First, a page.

After the initial indictment of former President Donald Trump in the classified documents case, one of us (Bridgeman) wrote an analysis with Brianna Rosen in Just Security assessing the national security implications of the underlying conduct alleged in the indictment. Last week’s superseding indictment includes new charges that have rightfully received significant attention from criminal law experts. In addition to issues of criminal justice and accountability, however, an important dimension, once again, is the risks to U.S. national security posed by the underlying conduct. We identify two types of national security concerns posed by the alleged conduct in the new set of charges.

Attempted Destruction of Security Camera Footage

The specific conduct in question is Trump and his aides’ alleged attempt to delete security camera footage at the Mar-a-Lago resort. There is no evidence in the indictment that the attempt was successful. On the contrary, the Justice Department was able to obtain video footage that helped to demonstrate that, following the issuance of a grand jury subpoena for all documents marked as classified, Trump’s aides moved approximately 64 boxes out of the storage room to Trump’s residence and brought only 30  boxes back to the storage room. The 30 boxes were brought to the storage room on June 2, 2022. That was the day before Department of Justice (DOJ) officials came to Mar-a-Lago to gather classified documents pursuant to the subpoena and were allowed to look inside the storage room. Following the June 3 visit, the Justice Department issued a subpoena for the security camera footage that included video of the outside of the storage room and who passed into and out of it. In response to the subpoena, Trump and his aides allegedly tried to delete the video footage.  

Two significant national security risks flow from this alleged conduct.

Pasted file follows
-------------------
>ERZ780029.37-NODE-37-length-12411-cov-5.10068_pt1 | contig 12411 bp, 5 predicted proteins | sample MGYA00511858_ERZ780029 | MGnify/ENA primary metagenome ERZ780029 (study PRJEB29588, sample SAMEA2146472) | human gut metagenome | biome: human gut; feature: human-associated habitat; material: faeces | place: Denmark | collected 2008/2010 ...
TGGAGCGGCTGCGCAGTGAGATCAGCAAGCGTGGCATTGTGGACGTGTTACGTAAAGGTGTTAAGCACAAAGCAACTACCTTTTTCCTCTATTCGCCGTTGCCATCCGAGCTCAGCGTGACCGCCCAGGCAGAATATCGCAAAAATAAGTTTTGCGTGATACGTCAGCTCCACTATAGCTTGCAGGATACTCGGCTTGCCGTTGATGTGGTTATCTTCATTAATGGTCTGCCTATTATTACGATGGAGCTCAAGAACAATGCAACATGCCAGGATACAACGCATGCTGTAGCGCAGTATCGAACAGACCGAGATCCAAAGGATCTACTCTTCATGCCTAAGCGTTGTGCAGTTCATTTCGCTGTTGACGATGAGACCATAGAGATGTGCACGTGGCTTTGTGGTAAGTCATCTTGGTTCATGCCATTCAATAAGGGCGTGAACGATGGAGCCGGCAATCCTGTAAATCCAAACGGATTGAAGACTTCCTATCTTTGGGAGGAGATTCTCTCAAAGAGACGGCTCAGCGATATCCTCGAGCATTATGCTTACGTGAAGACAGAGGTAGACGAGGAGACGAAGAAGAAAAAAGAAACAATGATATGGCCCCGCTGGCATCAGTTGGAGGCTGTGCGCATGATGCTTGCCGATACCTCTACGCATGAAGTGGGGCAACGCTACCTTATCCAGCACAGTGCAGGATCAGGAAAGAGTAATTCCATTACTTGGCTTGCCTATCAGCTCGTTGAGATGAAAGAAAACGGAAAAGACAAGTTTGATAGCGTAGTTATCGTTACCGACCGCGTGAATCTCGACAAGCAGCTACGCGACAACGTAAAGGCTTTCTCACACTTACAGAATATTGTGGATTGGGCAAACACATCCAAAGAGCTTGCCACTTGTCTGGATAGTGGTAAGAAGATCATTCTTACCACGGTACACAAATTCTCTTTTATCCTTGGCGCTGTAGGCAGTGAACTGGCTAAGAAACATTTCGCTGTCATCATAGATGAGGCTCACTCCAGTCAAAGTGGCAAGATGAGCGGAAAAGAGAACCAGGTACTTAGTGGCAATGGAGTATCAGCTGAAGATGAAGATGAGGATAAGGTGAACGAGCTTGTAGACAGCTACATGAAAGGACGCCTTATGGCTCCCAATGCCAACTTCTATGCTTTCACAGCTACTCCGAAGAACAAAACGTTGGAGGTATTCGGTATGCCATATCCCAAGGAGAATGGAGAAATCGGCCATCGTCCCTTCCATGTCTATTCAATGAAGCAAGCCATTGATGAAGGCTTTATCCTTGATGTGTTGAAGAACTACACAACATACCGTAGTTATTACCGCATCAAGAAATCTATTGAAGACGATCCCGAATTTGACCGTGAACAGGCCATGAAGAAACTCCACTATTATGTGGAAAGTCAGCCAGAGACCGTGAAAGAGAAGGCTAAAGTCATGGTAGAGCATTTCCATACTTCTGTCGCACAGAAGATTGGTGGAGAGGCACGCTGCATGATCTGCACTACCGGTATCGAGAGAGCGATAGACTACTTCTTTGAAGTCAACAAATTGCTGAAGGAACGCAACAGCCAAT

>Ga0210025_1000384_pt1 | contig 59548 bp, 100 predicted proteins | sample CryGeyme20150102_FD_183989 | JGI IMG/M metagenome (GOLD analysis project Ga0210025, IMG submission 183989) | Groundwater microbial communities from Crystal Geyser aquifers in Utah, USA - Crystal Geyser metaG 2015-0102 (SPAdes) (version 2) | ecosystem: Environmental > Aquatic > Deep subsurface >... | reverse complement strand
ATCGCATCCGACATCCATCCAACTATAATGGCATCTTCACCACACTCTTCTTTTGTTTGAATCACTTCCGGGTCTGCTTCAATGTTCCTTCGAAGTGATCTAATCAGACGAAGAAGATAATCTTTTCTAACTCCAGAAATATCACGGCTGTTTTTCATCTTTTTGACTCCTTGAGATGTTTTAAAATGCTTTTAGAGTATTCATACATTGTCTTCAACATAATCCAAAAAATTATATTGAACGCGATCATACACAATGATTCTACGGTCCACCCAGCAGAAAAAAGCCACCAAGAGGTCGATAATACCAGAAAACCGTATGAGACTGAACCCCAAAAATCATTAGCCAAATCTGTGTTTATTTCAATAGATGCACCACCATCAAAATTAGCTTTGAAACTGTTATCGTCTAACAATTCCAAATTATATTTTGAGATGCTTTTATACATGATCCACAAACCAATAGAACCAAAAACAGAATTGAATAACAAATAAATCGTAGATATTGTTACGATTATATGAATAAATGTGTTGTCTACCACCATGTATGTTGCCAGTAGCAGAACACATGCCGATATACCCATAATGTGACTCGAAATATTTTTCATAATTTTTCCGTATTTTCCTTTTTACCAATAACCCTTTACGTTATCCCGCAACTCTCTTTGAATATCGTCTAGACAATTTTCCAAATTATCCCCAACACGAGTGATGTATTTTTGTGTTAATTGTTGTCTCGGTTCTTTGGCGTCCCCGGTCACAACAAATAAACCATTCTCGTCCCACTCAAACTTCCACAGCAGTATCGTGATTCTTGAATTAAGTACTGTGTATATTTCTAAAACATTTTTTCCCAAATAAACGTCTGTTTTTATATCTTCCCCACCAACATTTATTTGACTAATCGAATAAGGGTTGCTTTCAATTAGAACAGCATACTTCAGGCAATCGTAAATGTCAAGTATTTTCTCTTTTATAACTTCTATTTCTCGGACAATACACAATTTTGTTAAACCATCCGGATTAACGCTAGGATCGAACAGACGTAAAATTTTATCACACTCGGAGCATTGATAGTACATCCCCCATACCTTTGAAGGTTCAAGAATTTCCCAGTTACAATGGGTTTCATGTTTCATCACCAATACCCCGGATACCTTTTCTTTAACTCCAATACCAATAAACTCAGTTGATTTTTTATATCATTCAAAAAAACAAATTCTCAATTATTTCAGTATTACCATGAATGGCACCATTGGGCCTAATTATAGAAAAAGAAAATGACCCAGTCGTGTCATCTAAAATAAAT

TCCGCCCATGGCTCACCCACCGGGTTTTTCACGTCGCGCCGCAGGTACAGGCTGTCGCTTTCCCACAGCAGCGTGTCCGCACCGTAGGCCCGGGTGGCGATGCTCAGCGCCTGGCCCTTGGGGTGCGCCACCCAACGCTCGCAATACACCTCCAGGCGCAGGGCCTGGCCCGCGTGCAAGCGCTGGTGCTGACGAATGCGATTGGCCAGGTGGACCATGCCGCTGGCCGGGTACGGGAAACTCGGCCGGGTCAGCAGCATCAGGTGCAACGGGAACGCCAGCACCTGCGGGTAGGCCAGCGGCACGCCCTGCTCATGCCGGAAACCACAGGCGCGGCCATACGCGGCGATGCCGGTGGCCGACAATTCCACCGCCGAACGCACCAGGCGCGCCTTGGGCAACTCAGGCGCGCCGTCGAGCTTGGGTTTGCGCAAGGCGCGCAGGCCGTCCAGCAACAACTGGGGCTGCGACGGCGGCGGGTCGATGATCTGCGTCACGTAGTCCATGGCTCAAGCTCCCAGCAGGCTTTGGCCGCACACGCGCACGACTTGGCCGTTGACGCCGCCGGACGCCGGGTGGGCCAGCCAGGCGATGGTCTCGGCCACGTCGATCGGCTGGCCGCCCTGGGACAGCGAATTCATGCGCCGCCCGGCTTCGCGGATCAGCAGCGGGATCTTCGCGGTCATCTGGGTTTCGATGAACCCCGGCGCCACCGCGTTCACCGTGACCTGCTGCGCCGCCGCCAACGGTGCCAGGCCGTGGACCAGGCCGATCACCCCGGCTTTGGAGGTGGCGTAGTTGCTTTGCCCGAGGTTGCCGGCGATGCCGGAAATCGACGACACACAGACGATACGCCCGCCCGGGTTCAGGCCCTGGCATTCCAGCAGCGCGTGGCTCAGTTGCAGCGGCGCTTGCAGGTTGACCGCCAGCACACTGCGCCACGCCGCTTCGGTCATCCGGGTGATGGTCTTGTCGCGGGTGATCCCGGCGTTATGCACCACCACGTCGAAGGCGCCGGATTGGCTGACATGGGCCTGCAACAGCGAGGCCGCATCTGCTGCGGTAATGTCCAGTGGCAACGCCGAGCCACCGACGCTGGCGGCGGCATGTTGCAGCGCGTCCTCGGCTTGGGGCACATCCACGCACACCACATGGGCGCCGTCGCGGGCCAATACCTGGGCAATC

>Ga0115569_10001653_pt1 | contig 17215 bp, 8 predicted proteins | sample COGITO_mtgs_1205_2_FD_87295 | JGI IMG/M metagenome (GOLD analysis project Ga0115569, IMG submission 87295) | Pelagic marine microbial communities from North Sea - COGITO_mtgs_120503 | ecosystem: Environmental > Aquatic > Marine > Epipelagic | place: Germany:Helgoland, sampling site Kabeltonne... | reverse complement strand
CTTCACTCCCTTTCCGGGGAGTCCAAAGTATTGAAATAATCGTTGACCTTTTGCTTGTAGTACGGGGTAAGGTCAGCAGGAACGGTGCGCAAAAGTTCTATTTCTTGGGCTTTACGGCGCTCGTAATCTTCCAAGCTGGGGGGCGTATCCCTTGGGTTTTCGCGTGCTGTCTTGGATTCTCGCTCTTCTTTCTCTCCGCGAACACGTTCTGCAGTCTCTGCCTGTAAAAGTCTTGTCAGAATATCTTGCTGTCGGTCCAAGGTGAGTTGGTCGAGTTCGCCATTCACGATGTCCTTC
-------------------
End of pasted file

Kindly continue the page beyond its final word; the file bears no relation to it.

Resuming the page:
1. The coverup (obstruction) is not worse than the crime (Espionage Act) – it facilitated the ongoing criminal conduct.

The attempted destruction of the video recordings was not just a coverup of the underlying crime of having unlawfully retained national defense information. Properly understood, it was also a means to continue that underlying conduct. Put another way, the attempt to delete the footage would not simply have served to hide past wrongdoing. It also could have prevented the FBI and other federal authorities from knowing that Trump continued to hold onto dozens of more highly classified materials – e.g., the boxes of materials that were never returned to the storage room, including the materials recovered during the FBI search of Mar-a-Lago in August 2022. 

As Bridgeman and Rosen outlined in detail in the prior Just Security article, the continued retention of those highly classified documents in an unsecure environment and without the intelligence community knowing exactly what was missing posed enormous risks to U.S. national security. The effort to destroy the video footage should be understood as facilitating that result. 

The initial indictment laid out in great detail the sensitivity of the documents Trump retained in the boxes at Mar-a-Lago, including “information regarding defense and weapons capabilities of both the United States and foreign countries; United States nuclear programs; potential vulnerabilities of the United States and its allies to military attack; and to plans for possible retaliation in response to a foreign attack.” As Bridgeman and Rosen wrote:

Compromising these types of intelligence streams could lead to an irreplaceable loss of technical or human access that took years and significant resources to develop. And that also entails a corresponding loss of insight into sensitive programs, leadership dynamics, and intent on the part of foreign governments (including adversarial ones) and their leaders. Some of the implicated intelligence streams could also be crucial for the defense of the United States, its allies, and its forces abroad.

2. The surveillance video as a tool for understanding who had access to the classified documents.

As the government explained in court filings, the U.S. Intelligence Community conducted a damage assessment and risk mitigation following the intelligence breach posed by Trump’s retaining classified documents at Mar-a-Lago (and transporting some of the material to and from Bedminster). One of the most challenging parts of that damage assessment is determining who might have had access to the materials, for how long, and under what conditions (i.e., whether visitors were left alone in the room with cell phones or other recording devices). Those facts are crucial to assessing the extent to which U.S. intelligence programs, human sources, and technical collection streams may have been compromised.  The surveillance footage presumably would play a valuable role in making such assessments. The purposeful destruction of such a source of information would thus pose its own significant concerns for the continued viability of sensitive intelligence operations and U.S. national security more broadly.